Italian is one of the Romance languages which originated from Latin. There was a long period of evolution in which many dialects and many regional schools of literature emerged before the Tuscan dialect began to predominate over the other dialects and to become the origin of modern Italian. Italian was not the result of a territorial conquest, nor was it imposed because of being used by a royal court. It was the literary work of three great writers, Dante Alighieri (1265-1321), Francesco Petrarca (1304-1374) and Giovanni Boccaccio (1313-1375), who lived in Tuscany in the fourteenth century that was spontaneously taken as a model throughout the entire country.
This consequently ‘tuscanised’ texts that were previously written in various dialects. This literary affirmation of the Italian language conditioned its entire later history. The process of ‘tuscanisation’ ended in the sixteenth century, when various theorists defended their beliefs and discussed whether the Florentine dialect should be granted a privileged position, or whether other Tuscan dialects should be take into account. It seems to be a question for academics and grammarians, but at the time it was a topical subject producing passionate disputes, friendships and enmities.
Before the twentieth century, Italian was a written rather than a spoken language. It was the language of cultured people, rather than the language of the illiterate, who used to speak their own dialect. Television contributed greatly to the spread of standard Italian in Italy. At the beginning of the fifties only a small number of Italians were speaking Italian. 60% of them, speaking only their own dialect, could not speak and understand Italian. This was due to the insufficient level of education; until 1962 only primary school education was compulsory. The advent of television reinforced the effect of radio, cinema and records, and introduced a new element in the development of the Italian language.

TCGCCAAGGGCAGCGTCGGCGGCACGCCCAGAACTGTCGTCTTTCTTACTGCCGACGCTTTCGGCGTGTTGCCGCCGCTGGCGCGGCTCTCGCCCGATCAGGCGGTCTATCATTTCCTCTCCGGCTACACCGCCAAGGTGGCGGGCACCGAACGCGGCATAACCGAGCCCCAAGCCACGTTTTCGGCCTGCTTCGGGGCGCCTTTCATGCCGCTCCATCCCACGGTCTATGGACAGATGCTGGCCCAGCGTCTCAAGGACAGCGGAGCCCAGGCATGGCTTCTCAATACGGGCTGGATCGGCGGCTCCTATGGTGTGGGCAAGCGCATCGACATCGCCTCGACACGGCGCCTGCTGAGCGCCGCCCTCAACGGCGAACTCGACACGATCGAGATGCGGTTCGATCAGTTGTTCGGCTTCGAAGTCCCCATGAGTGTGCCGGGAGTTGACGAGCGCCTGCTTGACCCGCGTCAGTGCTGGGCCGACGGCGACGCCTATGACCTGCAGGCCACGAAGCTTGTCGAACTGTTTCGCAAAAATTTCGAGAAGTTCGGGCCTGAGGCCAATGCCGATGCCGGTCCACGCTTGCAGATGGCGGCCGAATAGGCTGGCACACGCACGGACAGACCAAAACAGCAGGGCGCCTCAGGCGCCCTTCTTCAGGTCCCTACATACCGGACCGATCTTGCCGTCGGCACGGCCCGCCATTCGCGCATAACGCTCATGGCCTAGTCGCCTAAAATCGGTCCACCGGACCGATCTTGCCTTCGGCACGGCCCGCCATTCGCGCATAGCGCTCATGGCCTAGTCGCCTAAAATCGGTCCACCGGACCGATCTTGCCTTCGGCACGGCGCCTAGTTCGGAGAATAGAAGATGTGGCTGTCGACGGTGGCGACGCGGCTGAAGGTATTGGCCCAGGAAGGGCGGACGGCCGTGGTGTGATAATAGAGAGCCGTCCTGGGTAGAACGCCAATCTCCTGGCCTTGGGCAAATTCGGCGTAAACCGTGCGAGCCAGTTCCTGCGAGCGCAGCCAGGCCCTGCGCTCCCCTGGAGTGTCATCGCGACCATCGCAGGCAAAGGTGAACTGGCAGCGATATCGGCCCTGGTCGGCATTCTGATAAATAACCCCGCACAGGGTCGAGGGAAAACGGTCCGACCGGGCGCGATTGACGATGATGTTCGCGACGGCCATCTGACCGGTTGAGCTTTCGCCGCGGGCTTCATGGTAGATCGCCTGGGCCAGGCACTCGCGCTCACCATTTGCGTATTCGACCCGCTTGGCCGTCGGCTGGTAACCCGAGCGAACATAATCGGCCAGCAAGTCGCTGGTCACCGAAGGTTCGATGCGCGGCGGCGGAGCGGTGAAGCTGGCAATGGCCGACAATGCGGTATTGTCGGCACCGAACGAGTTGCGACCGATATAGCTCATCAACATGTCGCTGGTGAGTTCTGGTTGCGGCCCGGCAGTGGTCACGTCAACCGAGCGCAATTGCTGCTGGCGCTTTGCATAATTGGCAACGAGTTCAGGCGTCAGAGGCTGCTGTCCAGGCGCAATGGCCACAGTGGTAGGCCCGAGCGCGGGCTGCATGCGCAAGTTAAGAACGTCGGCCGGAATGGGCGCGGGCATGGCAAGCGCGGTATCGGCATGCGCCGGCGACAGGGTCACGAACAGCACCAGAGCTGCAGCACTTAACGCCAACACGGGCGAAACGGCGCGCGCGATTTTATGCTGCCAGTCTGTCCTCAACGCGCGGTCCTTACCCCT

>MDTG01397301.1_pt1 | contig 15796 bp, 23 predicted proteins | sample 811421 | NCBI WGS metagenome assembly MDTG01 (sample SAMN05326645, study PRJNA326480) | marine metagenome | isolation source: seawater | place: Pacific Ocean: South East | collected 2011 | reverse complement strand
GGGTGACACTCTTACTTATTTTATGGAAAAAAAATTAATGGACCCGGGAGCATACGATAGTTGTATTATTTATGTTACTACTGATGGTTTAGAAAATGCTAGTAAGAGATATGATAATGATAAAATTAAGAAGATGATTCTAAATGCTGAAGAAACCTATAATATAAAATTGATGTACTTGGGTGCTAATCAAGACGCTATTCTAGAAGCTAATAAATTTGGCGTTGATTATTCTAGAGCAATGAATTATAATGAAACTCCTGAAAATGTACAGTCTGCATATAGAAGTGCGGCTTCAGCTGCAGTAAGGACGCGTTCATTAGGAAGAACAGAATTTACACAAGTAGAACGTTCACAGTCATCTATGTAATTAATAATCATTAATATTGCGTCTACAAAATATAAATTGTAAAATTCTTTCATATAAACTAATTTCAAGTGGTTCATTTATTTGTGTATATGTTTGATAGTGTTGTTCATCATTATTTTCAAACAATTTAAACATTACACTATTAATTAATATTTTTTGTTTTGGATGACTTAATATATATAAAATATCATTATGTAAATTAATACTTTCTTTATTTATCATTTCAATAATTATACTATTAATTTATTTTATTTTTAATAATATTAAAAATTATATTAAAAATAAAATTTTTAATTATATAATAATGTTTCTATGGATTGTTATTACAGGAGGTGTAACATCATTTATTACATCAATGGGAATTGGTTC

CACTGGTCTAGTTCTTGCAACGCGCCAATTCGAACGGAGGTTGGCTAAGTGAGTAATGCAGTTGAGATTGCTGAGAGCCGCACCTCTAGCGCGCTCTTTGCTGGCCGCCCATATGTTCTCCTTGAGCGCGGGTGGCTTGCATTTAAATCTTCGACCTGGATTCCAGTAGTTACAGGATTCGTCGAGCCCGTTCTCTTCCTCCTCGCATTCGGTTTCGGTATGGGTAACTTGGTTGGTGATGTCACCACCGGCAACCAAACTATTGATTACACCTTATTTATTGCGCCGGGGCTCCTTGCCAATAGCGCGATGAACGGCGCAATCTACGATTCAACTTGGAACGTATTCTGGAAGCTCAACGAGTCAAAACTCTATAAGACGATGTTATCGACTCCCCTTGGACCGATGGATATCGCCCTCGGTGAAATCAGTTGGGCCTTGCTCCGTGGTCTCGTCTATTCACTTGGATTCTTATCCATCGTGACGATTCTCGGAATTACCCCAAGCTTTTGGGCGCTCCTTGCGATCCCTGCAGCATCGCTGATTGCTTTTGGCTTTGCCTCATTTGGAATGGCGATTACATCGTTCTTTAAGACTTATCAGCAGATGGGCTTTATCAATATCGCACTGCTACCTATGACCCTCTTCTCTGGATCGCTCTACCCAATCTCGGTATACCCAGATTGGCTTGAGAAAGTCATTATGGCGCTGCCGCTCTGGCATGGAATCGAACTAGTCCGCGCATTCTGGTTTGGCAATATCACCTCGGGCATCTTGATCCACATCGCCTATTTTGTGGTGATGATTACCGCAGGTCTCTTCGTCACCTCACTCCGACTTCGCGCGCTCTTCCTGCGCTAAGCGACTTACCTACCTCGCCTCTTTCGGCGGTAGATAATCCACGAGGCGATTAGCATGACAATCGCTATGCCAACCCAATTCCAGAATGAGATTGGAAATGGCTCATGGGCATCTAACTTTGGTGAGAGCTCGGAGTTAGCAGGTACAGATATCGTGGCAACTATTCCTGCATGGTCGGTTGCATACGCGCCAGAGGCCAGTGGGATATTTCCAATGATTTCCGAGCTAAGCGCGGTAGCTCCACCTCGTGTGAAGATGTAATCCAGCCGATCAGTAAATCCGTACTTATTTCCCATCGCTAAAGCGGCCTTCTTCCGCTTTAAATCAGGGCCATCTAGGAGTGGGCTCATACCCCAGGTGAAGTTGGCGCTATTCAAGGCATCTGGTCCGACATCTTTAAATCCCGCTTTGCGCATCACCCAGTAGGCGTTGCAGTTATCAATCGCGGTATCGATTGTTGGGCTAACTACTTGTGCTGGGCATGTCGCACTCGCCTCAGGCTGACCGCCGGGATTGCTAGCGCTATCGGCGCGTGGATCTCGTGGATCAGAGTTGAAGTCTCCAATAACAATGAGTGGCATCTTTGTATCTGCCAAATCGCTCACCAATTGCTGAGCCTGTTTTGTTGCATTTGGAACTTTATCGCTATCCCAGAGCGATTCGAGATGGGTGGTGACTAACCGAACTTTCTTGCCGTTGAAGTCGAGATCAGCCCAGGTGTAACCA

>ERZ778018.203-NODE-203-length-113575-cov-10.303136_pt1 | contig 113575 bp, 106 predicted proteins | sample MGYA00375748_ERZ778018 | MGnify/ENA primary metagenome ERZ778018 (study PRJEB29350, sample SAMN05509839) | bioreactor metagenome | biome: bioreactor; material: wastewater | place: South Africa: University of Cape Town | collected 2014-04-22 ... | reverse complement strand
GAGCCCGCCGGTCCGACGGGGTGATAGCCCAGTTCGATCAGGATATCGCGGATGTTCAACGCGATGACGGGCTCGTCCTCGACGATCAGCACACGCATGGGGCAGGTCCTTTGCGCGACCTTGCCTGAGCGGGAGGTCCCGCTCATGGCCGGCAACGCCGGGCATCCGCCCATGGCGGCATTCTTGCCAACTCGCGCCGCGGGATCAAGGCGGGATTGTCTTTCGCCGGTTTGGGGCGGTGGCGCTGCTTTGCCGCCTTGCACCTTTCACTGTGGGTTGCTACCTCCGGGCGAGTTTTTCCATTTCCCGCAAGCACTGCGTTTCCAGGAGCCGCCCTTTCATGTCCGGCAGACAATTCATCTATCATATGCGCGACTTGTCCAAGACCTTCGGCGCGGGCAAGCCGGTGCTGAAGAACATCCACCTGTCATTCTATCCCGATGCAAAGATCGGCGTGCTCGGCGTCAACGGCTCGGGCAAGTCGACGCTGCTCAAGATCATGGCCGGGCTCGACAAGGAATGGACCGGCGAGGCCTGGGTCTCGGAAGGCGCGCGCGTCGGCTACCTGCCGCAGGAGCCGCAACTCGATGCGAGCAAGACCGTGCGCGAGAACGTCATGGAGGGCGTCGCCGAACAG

If you want to learn more about the Italian language have a look at the following websites:
Italy has produced some of the world's best art, architecture, music and literature, and has enchanting natural scenery. But it has another great wealth: its colourful Italian people.
Italians, from the Alps to Sicily, love espresso coffee, want their pasta al dente, and passionately support their football team.
They are described as gregarious, charming, generous and hospitable. They like to smile and they love to talk - preferably over a meal.
They are good-humoured and lively, and they talk with their hands. They have a taste for what is useful, and at the same time, for what is beautiful.
Fashion, lyrical music, art and design are Italian talents which receive international recognition and appreciation.
The stereotypical Italian is undisciplined, imprecise, unpunctual and inconsistent, an uncomplimentary characterisation which the real Italian working abroad has to combat.
And what about their physical appearance? Italians are supposed to be short, dark-haired, dark-eyed and dark-complexioned. But there are tall, blond Sicilians who look like Scandinavians (after all the Normans ruled Sicily in the 12th century!) and there are short, chubby, black-haired and dark-eyed Florentines and Mantuans (whose genes can go back to the Etruscans).
Italy is made up by many different regions and provinces - each one with its own distinctive dialect, culture, history and people.
Various sites cover Italian culture in general